Sure, but I think we should not conflate providing sources with attribution. They serve different purposes, where one cater slightly more towards the reader's need and the other slightly more towards the editor's demand. Ainali talkcontributions 20:47, 18 November 2021 (UTC)[reply]

Usecases of the Customers[edit]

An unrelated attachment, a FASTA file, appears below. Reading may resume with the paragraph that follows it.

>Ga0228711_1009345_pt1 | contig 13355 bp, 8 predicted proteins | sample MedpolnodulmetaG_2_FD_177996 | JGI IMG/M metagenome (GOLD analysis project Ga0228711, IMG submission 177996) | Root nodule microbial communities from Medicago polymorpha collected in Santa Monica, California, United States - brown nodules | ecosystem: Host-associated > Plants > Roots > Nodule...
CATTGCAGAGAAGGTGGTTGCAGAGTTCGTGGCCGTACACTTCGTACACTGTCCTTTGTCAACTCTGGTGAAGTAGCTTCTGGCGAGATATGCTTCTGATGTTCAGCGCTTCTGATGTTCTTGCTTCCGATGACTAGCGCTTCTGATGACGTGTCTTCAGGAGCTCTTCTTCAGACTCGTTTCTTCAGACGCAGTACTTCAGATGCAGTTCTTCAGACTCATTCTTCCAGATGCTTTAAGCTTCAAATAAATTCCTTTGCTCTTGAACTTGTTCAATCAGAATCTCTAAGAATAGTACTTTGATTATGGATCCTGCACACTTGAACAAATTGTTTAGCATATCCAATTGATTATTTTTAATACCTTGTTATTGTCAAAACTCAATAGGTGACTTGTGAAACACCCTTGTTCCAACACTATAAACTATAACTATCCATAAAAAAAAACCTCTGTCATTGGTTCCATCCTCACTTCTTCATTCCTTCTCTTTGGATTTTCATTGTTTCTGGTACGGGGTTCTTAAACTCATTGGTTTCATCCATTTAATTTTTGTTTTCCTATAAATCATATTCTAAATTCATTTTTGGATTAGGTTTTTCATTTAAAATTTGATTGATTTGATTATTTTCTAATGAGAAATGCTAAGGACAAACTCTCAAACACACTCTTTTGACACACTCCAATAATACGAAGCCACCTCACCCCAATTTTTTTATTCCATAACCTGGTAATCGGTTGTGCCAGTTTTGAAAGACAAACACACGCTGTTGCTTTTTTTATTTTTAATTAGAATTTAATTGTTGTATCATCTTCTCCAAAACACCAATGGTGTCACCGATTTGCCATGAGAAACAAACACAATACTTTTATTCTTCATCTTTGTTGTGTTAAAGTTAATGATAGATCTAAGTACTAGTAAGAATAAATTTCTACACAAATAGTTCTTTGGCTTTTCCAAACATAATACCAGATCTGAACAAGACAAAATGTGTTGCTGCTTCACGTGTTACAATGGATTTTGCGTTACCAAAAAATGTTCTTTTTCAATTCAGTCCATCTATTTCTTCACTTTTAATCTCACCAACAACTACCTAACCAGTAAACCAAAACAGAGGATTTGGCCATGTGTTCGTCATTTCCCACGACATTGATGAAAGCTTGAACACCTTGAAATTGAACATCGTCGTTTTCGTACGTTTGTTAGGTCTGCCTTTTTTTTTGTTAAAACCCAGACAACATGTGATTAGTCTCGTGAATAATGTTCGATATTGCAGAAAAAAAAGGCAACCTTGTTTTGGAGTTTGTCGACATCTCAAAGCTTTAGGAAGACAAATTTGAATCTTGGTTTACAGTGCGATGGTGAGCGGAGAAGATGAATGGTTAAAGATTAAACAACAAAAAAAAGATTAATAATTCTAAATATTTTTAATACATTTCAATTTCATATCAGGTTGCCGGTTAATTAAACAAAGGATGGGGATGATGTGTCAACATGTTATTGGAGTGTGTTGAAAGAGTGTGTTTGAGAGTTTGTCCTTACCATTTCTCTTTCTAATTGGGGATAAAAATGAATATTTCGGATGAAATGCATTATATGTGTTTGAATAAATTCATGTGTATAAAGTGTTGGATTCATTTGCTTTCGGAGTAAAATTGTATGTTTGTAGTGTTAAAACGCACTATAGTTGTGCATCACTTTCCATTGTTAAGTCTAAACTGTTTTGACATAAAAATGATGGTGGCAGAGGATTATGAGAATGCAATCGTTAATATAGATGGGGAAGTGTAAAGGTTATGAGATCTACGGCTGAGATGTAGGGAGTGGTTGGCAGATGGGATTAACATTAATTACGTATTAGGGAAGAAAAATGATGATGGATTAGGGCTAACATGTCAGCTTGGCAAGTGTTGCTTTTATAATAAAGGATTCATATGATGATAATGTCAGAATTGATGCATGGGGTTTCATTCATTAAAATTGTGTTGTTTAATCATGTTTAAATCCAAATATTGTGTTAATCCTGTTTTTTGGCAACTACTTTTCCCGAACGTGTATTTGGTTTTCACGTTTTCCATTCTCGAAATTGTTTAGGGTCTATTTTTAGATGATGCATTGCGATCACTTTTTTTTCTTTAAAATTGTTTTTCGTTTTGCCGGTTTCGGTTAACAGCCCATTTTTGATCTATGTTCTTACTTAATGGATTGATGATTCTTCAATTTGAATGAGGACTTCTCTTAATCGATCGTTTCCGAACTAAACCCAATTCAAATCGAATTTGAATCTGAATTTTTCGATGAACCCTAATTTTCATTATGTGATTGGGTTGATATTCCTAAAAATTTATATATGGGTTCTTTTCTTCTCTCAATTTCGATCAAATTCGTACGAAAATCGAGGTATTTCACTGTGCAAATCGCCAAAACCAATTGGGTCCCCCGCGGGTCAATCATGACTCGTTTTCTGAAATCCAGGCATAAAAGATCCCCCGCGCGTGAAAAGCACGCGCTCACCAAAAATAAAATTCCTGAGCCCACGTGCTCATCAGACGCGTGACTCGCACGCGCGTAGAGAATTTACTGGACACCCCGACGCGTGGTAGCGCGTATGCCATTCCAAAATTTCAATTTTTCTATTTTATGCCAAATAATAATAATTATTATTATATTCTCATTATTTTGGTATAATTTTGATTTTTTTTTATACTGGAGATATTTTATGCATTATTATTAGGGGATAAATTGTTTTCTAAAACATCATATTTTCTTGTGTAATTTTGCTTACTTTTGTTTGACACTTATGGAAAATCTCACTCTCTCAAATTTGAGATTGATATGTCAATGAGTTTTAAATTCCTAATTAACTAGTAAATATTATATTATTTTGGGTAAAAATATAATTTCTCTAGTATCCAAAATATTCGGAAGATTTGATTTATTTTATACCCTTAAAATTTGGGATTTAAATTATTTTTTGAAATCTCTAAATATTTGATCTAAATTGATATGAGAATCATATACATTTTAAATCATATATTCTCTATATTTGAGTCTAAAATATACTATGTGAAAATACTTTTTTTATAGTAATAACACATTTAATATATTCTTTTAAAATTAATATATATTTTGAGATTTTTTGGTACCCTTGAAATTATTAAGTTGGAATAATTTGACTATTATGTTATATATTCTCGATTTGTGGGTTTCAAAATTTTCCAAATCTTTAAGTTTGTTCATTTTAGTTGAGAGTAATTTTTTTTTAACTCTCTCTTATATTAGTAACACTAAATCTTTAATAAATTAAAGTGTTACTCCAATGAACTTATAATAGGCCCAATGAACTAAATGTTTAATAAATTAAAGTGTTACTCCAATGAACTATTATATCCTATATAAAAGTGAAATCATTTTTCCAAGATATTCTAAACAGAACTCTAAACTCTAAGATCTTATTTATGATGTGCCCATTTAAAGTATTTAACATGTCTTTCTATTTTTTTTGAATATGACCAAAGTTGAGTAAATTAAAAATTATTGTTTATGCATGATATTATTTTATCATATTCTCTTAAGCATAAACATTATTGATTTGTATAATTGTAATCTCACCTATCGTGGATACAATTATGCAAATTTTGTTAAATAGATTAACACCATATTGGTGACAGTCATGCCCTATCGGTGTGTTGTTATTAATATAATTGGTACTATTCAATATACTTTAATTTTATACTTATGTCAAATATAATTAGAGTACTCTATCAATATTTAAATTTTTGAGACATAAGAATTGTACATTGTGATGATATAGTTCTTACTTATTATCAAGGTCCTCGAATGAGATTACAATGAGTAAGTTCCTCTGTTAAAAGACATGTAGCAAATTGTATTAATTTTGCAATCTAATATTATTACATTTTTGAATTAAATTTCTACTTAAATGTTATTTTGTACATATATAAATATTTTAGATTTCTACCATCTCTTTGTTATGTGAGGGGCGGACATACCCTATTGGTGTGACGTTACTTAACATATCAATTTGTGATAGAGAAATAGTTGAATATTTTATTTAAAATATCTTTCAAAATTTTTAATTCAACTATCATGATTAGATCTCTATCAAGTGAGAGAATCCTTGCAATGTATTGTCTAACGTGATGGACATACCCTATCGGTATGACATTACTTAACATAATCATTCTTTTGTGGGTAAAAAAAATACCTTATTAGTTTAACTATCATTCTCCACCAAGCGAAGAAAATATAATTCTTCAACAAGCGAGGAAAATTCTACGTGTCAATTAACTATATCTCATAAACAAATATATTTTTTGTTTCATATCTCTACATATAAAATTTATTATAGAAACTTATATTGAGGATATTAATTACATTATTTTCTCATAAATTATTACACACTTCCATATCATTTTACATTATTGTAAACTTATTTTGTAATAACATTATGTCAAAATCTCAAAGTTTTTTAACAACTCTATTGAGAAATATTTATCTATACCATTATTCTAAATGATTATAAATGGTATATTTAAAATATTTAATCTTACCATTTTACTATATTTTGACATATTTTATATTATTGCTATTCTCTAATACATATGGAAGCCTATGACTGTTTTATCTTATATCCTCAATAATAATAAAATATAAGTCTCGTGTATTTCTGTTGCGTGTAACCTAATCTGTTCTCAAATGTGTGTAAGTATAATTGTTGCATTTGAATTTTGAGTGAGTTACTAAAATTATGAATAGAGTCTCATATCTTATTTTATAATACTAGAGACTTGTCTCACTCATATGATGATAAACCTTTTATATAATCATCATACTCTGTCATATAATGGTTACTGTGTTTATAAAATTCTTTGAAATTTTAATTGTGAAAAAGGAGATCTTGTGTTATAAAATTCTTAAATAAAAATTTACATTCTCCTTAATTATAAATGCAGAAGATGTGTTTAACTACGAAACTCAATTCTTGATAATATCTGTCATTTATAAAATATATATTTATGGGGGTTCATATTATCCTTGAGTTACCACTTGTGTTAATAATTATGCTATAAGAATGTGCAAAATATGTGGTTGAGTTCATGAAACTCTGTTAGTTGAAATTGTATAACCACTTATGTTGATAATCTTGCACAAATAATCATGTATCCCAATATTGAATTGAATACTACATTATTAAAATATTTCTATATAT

There are currently the licensing discussions about the license for Wikifunctions and Abstract Wikipedia. Through that the discussion is also about how far will the content be used in a commercial way and how far is it possible to understand where the information comes from as an consumer, for example in an infobox in a search engine result or as a answer out of a smart speaker. I am interested in understanding how content is processed to get to the result the end user sees and for what the content is used in products or applications of the customers and I am interested in meeting customers of the Wikimedia Enterprise API. Do you think it is possible to organize a video conference where the customers can particpate, present for what they use the content and give the possibility to ask them questions and tell concerns people have about the way they use the data or content of the Wikimedia projects. I am interested in participating in such an event.--Hogü-456 (talk) 18:47, 25 November 2021 (UTC)[reply]